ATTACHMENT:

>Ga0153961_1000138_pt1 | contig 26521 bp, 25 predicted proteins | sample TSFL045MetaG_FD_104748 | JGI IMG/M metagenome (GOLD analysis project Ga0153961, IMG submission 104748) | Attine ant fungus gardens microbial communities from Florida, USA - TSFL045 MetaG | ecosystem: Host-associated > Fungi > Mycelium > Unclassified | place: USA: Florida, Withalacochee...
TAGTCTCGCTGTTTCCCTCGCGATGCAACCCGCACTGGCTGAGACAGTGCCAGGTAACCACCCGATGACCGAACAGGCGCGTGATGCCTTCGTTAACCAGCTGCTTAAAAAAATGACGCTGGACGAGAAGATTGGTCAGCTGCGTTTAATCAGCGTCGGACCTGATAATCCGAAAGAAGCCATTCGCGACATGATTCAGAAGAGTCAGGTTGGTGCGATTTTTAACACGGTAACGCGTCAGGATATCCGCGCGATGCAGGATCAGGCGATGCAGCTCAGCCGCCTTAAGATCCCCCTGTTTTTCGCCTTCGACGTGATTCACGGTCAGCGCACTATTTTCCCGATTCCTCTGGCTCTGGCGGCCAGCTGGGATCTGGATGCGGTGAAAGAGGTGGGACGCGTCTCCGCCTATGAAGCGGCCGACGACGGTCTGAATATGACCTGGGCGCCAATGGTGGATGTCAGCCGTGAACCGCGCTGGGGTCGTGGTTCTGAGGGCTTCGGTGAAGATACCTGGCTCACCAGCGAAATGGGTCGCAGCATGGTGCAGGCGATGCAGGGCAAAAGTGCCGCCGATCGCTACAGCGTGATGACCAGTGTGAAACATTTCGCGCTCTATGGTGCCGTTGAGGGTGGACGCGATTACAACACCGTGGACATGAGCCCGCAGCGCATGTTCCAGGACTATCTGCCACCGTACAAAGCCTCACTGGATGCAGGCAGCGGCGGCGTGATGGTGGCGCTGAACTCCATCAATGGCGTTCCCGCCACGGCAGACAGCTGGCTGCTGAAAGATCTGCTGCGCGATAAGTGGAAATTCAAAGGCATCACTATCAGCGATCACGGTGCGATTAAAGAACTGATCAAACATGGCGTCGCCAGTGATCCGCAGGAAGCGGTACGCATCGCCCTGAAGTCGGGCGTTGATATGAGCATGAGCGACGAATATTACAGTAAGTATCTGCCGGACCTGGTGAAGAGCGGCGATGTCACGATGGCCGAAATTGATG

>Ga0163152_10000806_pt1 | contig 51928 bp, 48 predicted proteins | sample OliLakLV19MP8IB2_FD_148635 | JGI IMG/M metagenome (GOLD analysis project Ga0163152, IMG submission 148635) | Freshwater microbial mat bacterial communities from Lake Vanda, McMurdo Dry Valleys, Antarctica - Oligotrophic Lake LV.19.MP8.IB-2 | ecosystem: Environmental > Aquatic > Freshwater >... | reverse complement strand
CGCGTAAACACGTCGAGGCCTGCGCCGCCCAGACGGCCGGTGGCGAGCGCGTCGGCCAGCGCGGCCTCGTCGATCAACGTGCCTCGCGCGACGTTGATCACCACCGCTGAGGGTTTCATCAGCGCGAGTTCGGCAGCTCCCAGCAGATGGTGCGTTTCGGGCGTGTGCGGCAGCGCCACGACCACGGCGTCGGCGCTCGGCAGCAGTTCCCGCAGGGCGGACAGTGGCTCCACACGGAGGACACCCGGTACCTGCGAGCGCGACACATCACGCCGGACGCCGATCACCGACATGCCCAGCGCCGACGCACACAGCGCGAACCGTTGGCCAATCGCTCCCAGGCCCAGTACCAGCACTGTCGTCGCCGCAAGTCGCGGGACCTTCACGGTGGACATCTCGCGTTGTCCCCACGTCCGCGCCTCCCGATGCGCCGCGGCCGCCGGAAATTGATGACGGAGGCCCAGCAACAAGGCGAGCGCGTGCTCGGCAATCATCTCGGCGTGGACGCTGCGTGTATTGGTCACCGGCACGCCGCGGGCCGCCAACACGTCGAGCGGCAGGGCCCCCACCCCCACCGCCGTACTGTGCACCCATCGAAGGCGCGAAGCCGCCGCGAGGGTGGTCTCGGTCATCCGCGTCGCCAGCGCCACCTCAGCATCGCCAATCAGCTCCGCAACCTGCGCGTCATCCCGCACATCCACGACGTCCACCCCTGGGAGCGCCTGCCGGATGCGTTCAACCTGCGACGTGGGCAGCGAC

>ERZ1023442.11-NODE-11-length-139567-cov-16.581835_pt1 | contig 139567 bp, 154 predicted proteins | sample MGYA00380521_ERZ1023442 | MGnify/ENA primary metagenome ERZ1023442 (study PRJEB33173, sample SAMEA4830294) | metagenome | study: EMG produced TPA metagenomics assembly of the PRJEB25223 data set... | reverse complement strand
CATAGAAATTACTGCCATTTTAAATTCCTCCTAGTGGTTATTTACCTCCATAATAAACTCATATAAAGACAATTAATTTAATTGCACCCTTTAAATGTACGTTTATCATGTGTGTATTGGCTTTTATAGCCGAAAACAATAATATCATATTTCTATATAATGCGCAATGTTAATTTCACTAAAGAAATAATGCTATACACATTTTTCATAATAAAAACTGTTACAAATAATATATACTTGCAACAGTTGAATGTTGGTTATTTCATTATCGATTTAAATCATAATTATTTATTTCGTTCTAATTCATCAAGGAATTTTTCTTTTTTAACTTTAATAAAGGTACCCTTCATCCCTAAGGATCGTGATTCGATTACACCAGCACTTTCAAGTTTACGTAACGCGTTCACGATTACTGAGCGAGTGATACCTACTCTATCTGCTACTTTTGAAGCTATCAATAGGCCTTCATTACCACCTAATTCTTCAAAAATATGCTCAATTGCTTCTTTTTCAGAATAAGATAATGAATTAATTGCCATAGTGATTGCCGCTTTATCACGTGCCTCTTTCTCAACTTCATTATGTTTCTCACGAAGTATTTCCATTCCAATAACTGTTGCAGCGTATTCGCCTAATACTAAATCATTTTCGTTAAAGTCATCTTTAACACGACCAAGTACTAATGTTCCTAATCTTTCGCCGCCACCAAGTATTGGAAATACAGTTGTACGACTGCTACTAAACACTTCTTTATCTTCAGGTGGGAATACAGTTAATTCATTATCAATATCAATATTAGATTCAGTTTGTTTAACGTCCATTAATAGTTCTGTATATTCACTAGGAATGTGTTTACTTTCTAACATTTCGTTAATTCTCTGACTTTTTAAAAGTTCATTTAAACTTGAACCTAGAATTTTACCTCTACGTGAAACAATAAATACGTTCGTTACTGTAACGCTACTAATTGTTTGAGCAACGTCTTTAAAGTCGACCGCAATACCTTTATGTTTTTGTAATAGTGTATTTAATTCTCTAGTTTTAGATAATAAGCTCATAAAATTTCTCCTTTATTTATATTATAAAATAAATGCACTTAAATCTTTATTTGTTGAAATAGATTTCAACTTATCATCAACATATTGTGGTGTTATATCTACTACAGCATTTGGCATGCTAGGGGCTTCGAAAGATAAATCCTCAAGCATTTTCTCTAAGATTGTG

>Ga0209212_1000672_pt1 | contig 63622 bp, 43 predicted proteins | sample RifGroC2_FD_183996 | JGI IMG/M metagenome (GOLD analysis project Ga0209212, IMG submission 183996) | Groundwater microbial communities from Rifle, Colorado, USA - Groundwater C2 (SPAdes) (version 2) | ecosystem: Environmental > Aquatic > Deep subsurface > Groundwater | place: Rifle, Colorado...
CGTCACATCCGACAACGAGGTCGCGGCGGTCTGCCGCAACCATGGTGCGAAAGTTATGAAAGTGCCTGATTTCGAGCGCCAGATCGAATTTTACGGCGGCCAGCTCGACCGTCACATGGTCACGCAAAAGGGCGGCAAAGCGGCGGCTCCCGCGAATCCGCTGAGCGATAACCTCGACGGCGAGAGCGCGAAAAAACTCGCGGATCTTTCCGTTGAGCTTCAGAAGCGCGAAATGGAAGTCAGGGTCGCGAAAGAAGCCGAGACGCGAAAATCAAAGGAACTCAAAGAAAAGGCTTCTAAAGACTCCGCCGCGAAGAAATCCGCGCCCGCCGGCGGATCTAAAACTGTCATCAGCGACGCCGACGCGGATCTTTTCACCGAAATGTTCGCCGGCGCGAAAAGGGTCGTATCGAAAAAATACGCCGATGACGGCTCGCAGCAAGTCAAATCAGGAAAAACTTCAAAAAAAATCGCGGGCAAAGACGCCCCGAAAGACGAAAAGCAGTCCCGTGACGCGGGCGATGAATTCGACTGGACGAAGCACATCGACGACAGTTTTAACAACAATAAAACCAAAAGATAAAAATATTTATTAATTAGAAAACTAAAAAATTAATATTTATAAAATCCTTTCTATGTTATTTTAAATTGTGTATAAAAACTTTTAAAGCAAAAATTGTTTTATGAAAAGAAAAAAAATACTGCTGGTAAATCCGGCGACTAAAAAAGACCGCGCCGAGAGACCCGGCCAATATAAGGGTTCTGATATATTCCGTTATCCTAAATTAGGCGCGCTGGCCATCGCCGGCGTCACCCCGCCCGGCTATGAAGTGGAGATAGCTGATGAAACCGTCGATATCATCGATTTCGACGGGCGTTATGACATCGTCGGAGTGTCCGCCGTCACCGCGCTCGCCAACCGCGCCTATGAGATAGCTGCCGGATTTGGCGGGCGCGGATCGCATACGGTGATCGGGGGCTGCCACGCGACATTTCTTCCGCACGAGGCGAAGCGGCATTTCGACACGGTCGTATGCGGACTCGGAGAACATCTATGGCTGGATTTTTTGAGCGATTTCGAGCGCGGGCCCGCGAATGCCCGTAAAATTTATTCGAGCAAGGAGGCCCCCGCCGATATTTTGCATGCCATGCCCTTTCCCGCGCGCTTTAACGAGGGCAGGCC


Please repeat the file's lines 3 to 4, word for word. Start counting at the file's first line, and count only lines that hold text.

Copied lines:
>Ga0163152_10000806_pt1 | contig 51928 bp, 48 predicted proteins | sample OliLakLV19MP8IB2_FD_148635 | JGI IMG/M metagenome (GOLD analysis project Ga0163152, IMG submission 148635) | Freshwater microbial mat bacterial communities from Lake Vanda, McMurdo Dry Valleys, Antarctica - Oligotrophic Lake LV.19.MP8.IB-2 | ecosystem: Environmental > Aquatic > Freshwater >... | reverse complement strand
CGCGTAAACACGTCGAGGCCTGCGCCGCCCAGACGGCCGGTGGCGAGCGCGTCGGCCAGCGCGGCCTCGTCGATCAACGTGCCTCGCGCGACGTTGATCACCACCGCTGAGGGTTTCATCAGCGCGAGTTCGGCAGCTCCCAGCAGATGGTGCGTTTCGGGCGTGTGCGGCAGCGCCACGACCACGGCGTCGGCGCTCGGCAGCAGTTCCCGCAGGGCGGACAGTGGCTCCACACGGAGGACACCCGGTACCTGCGAGCGCGACACATCACGCCGGACGCCGATCACCGACATGCCCAGCGCCGACGCACACAGCGCGAACCGTTGGCCAATCGCTCCCAGGCCCAGTACCAGCACTGTCGTCGCCGCAAGTCGCGGGACCTTCACGGTGGACATCTCGCGTTGTCCCCACGTCCGCGCCTCCCGATGCGCCGCGGCCGCCGGAAATTGATGACGGAGGCCCAGCAACAAGGCGAGCGCGTGCTCGGCAATCATCTCGGCGTGGACGCTGCGTGTATTGGTCACCGGCACGCCGCGGGCCGCCAACACGTCGAGCGGCAGGGCCCCCACCCCCACCGCCGTACTGTGCACCCATCGAAGGCGCGAAGCCGCCGCGAGGGTGGTCTCGGTCATCCGCGTCGCCAGCGCCACCTCAGCATCGCCAATCAGCTCCGCAACCTGCGCGTCATCCCGCACATCCACGACGTCCACCCCTGGGAGCGCCTGCCGGATGCGTTCAACCTGCGACGTGGGCAGCGAC